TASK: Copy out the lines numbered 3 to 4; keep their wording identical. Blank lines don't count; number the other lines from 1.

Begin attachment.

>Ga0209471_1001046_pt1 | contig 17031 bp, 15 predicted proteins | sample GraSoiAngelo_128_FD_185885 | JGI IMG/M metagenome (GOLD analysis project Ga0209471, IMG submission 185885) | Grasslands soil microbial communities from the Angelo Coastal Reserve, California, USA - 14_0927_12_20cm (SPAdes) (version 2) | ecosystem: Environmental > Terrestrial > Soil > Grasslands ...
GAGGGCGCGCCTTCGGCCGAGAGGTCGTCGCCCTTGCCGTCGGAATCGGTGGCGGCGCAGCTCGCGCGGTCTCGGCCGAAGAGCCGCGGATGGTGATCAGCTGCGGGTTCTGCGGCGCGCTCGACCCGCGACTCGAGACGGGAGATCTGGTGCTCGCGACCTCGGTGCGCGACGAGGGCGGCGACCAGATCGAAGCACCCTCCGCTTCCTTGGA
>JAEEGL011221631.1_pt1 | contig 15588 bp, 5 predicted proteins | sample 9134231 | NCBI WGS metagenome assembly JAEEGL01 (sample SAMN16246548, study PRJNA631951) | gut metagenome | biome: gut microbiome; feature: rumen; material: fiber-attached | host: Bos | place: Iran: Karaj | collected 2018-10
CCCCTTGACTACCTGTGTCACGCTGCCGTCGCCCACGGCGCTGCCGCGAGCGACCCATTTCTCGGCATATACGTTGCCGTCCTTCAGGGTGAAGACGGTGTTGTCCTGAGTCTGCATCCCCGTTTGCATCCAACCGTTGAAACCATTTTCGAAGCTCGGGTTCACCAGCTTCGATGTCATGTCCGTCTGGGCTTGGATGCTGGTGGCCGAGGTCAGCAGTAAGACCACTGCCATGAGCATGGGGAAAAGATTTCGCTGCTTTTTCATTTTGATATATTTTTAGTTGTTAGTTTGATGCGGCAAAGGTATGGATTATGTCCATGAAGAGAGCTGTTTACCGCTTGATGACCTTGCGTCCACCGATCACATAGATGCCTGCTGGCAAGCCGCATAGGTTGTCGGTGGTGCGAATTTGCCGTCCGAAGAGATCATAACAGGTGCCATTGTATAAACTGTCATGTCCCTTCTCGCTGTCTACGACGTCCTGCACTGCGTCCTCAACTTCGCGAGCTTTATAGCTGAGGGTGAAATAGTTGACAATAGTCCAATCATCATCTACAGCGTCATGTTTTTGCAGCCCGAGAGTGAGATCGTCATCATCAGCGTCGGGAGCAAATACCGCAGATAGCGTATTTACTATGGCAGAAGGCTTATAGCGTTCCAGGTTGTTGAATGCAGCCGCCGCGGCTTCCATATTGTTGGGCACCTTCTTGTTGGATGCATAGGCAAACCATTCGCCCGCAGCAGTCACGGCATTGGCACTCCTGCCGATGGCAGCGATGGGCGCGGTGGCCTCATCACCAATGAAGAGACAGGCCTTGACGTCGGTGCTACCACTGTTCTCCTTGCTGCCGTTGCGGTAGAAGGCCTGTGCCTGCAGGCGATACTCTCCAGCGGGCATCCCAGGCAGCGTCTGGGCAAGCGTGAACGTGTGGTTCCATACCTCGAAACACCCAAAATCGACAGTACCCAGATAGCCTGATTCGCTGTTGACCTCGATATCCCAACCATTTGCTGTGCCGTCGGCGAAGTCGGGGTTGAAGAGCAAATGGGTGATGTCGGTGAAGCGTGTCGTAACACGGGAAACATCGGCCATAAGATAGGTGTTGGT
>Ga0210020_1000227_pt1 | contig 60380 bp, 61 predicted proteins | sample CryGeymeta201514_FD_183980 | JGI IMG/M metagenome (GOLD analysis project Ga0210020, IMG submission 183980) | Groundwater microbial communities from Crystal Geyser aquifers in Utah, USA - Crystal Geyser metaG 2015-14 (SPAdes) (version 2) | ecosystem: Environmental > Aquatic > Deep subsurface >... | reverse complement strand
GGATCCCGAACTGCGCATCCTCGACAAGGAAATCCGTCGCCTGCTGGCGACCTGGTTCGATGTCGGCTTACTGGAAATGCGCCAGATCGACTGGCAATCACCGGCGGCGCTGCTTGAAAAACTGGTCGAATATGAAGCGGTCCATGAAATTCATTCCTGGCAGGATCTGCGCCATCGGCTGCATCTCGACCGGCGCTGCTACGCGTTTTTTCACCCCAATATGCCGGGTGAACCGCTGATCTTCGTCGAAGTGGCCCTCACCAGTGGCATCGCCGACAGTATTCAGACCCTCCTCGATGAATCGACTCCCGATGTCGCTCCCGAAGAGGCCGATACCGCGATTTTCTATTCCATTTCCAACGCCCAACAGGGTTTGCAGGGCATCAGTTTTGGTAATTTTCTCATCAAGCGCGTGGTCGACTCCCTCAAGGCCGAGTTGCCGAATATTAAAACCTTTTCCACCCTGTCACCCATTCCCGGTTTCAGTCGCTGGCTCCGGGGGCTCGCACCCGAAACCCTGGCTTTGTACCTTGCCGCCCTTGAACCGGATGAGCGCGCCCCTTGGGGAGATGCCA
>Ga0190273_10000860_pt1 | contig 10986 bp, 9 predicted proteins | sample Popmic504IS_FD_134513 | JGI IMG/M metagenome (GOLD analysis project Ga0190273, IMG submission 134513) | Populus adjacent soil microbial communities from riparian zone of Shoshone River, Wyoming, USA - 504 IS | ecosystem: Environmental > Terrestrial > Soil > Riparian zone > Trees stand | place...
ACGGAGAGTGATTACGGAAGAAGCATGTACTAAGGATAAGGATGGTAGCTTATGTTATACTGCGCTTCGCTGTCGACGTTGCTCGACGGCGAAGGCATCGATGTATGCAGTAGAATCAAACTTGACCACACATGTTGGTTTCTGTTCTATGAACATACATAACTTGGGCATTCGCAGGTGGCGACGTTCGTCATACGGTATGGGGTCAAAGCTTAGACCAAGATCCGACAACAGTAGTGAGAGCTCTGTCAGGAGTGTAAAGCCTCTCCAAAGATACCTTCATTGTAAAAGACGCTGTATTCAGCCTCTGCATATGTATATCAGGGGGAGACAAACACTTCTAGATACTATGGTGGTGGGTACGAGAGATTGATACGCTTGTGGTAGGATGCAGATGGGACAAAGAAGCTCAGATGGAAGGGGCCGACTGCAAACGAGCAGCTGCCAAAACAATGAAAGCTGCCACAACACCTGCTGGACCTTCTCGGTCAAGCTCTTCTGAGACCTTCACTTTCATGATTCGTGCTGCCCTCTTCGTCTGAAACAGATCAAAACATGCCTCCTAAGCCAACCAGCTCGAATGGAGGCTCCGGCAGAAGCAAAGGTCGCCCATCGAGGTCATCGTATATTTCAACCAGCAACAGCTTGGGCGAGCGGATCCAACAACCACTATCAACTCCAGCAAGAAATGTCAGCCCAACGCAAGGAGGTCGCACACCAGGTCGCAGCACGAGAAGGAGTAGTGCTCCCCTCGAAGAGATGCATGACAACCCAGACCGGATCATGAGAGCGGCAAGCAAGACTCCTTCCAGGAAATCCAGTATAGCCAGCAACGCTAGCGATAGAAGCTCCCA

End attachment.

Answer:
>JAEEGL011221631.1_pt1 | contig 15588 bp, 5 predicted proteins | sample 9134231 | NCBI WGS metagenome assembly JAEEGL01 (sample SAMN16246548, study PRJNA631951) | gut metagenome | biome: gut microbiome; feature: rumen; material: fiber-attached | host: Bos | place: Iran: Karaj | collected 2018-10
CCCCTTGACTACCTGTGTCACGCTGCCGTCGCCCACGGCGCTGCCGCGAGCGACCCATTTCTCGGCATATACGTTGCCGTCCTTCAGGGTGAAGACGGTGTTGTCCTGAGTCTGCATCCCCGTTTGCATCCAACCGTTGAAACCATTTTCGAAGCTCGGGTTCACCAGCTTCGATGTCATGTCCGTCTGGGCTTGGATGCTGGTGGCCGAGGTCAGCAGTAAGACCACTGCCATGAGCATGGGGAAAAGATTTCGCTGCTTTTTCATTTTGATATATTTTTAGTTGTTAGTTTGATGCGGCAAAGGTATGGATTATGTCCATGAAGAGAGCTGTTTACCGCTTGATGACCTTGCGTCCACCGATCACATAGATGCCTGCTGGCAAGCCGCATAGGTTGTCGGTGGTGCGAATTTGCCGTCCGAAGAGATCATAACAGGTGCCATTGTATAAACTGTCATGTCCCTTCTCGCTGTCTACGACGTCCTGCACTGCGTCCTCAACTTCGCGAGCTTTATAGCTGAGGGTGAAATAGTTGACAATAGTCCAATCATCATCTACAGCGTCATGTTTTTGCAGCCCGAGAGTGAGATCGTCATCATCAGCGTCGGGAGCAAATACCGCAGATAGCGTATTTACTATGGCAGAAGGCTTATAGCGTTCCAGGTTGTTGAATGCAGCCGCCGCGGCTTCCATATTGTTGGGCACCTTCTTGTTGGATGCATAGGCAAACCATTCGCCCGCAGCAGTCACGGCATTGGCACTCCTGCCGATGGCAGCGATGGGCGCGGTGGCCTCATCACCAATGAAGAGACAGGCCTTGACGTCGGTGCTACCACTGTTCTCCTTGCTGCCGTTGCGGTAGAAGGCCTGTGCCTGCAGGCGATACTCTCCAGCGGGCATCCCAGGCAGCGTCTGGGCAAGCGTGAACGTGTGGTTCCATACCTCGAAACACCCAAAATCGACAGTACCCAGATAGCCTGATTCGCTGTTGACCTCGATATCCCAACCATTTGCTGTGCCGTCGGCGAAGTCGGGGTTGAAGAGCAAATGGGTGATGTCGGTGAAGCGTGTCGTAACACGGGAAACATCGGCCATAAGATAGGTGTTGGT